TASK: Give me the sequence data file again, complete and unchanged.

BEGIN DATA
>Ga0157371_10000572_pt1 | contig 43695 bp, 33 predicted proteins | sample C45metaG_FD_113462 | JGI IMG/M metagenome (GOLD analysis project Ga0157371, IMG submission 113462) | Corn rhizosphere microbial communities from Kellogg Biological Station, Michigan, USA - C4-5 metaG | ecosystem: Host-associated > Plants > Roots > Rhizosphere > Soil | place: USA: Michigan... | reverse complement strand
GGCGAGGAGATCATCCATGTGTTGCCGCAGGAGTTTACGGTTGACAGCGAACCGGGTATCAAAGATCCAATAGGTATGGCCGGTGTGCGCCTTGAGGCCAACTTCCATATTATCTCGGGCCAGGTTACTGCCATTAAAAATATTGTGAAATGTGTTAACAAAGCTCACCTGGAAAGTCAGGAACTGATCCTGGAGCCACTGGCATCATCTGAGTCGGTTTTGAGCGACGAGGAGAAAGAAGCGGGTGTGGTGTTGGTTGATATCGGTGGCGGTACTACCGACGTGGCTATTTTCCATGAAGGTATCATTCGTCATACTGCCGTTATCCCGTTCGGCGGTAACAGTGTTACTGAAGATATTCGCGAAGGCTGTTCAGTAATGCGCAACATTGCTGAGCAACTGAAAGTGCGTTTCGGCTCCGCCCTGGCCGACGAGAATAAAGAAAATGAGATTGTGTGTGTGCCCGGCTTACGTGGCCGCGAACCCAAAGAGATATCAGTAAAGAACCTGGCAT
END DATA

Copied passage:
>Ga0157371_10000572_pt1 | contig 43695 bp, 33 predicted proteins | sample C45metaG_FD_113462 | JGI IMG/M metagenome (GOLD analysis project Ga0157371, IMG submission 113462) | Corn rhizosphere microbial communities from Kellogg Biological Station, Michigan, USA - C4-5 metaG | ecosystem: Host-associated > Plants > Roots > Rhizosphere > Soil | place: USA: Michigan... | reverse complement strand
GGCGAGGAGATCATCCATGTGTTGCCGCAGGAGTTTACGGTTGACAGCGAACCGGGTATCAAAGATCCAATAGGTATGGCCGGTGTGCGCCTTGAGGCCAACTTCCATATTATCTCGGGCCAGGTTACTGCCATTAAAAATATTGTGAAATGTGTTAACAAAGCTCACCTGGAAAGTCAGGAACTGATCCTGGAGCCACTGGCATCATCTGAGTCGGTTTTGAGCGACGAGGAGAAAGAAGCGGGTGTGGTGTTGGTTGATATCGGTGGCGGTACTACCGACGTGGCTATTTTCCATGAAGGTATCATTCGTCATACTGCCGTTATCCCGTTCGGCGGTAACAGTGTTACTGAAGATATTCGCGAAGGCTGTTCAGTAATGCGCAACATTGCTGAGCAACTGAAAGTGCGTTTCGGCTCCGCCCTGGCCGACGAGAATAAAGAAAATGAGATTGTGTGTGTGCCCGGCTTACGTGGCCGCGAACCCAAAGAGATATCAGTAAAGAACCTGGCAT